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New tutorial - My First Font
Posted: Thu Mar 03, 2005 9:42 am
Here is a new tutorial; very useful when you want to make a font based on your own handwriting.
Posted: Sat Mar 12, 2005 9:24 am
Early on Friday evening just over a week ago I downloaded copies of the eight webpages of the tutorial and a copy of the characterset.doc file to local hard disc storage.
At various times during this week I have been trying part of the tutorial and wonder if some readers might like to know of what has developed.
There is a scanner here yet it was not set up and, since my wish was primarily to do the part using Font Creator 5.0, I decided to produce a graphics file by displaying the characterset.doc file, then using Print Screen and copy and paste and using Microsoft Paint so as to produce a bmp file as a template for doing some drawing manually so as to produce a bmp file with the cells provided from characterset.doc and some of my own drawing. This would be the usual 96 pixels per inch, so rather less detailed than a scanner might provide, yet I hoped that this would be adequate in order to learn the techniques explained in the tutorial.
I opened the characterset.doc file using Word 97, though as that is a premium product I decided to try to open the file using WordPad as I like computing to be as accessible as possible to people who do not have the advantage of having a premium product such as Word 97 available. I could not open the file using WordPad on this Windows 98 machine.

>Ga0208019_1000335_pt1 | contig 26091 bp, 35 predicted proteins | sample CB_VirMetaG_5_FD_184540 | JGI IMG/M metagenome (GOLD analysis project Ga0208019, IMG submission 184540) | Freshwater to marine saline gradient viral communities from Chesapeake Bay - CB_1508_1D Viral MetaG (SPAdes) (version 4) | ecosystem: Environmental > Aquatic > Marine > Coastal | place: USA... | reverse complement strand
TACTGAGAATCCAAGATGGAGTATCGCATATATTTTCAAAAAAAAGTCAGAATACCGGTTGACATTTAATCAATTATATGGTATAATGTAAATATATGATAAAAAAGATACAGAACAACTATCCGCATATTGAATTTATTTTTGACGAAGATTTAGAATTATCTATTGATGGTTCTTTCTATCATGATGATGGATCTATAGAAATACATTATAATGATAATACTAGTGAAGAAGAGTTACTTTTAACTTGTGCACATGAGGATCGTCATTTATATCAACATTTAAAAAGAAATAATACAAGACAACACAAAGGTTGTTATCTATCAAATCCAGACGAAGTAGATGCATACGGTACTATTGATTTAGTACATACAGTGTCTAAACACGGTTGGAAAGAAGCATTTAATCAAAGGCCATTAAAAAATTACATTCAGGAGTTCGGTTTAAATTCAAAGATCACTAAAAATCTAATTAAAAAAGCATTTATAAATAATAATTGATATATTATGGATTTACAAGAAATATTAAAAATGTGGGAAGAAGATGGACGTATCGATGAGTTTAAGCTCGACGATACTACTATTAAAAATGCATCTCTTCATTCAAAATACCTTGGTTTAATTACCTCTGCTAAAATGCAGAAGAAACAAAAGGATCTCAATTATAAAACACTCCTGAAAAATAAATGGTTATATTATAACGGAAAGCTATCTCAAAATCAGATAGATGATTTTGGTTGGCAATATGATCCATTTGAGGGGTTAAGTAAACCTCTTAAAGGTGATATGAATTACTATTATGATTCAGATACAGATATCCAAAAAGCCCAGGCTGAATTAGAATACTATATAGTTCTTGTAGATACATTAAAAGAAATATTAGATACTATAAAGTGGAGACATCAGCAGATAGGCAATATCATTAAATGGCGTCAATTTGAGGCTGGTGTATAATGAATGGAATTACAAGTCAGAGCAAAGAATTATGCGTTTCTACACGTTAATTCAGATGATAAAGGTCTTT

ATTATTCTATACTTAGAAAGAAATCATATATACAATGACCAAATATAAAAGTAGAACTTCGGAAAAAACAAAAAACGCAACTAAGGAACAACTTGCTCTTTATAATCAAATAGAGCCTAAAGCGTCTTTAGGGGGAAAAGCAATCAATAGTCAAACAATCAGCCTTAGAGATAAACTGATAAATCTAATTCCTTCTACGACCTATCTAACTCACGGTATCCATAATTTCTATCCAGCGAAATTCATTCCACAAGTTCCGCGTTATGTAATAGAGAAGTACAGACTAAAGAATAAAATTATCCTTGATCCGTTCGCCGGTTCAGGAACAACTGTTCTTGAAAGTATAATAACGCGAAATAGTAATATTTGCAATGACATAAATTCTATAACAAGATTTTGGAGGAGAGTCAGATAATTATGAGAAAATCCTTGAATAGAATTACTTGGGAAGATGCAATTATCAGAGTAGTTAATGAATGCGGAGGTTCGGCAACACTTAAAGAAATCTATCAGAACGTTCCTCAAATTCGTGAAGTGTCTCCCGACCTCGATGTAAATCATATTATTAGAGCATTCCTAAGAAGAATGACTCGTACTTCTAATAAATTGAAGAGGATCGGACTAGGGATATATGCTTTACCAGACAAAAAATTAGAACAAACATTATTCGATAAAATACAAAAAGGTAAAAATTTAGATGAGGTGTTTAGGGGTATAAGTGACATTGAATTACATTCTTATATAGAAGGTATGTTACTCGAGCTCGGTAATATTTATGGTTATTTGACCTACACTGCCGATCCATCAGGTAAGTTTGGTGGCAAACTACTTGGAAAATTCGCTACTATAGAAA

Word 97 opened the file at 88% magnification, but I reset that to 100% before doing the Print Screen process.
Anyway, I made template.bmp as a bmp file 652 pixels wide and 855 pixels high, which includes a 2 pixel margin around the edges. This took a while.
I found, by looking at template.bmp at 8x magnification in Microsoft Paint and counting by temporarily adding red pixels, that the top of capitals to top of x height was 11 pixels and the top of x height to the bottom of x height was 23 pixels. So I set guidelines in Font Creator 5.0 to be at y=1536 font units and y=1024 font units as guides for scaling glyphs after scanning. I did not stick to them totally, yet found that having guidelines spaced apart in almost the same ratios as in the bmp file most helpful.
Anyway, I then made a copy of template.bmp so that I could use the template again for another project later without having to spend a long time making a basic sheet again and then produced calligrapher.bmp as a copy of template.bmp. I then tried, using the Brush tool in Paint at 1x magnification, using the medium size round brush, which is the middle one in the top row of the selection panel for the Brush tool, to produce the artwork for the font.
I decided that I would try to produce, within the limits of the experiment and by suspending my disbelief in the manner of creative writing, a font in the style of renaissance calligraphy.
I then used this to produce the font Calligrapher 001 which has 52 letters and a full stop and a long s in the at position, on Tuesday. Calligrapher 002 was produced on Wednesday, completing the characters needed for font viewer, redesigning the full stop and adding a few other characters, ampersand, hyphen and e acute.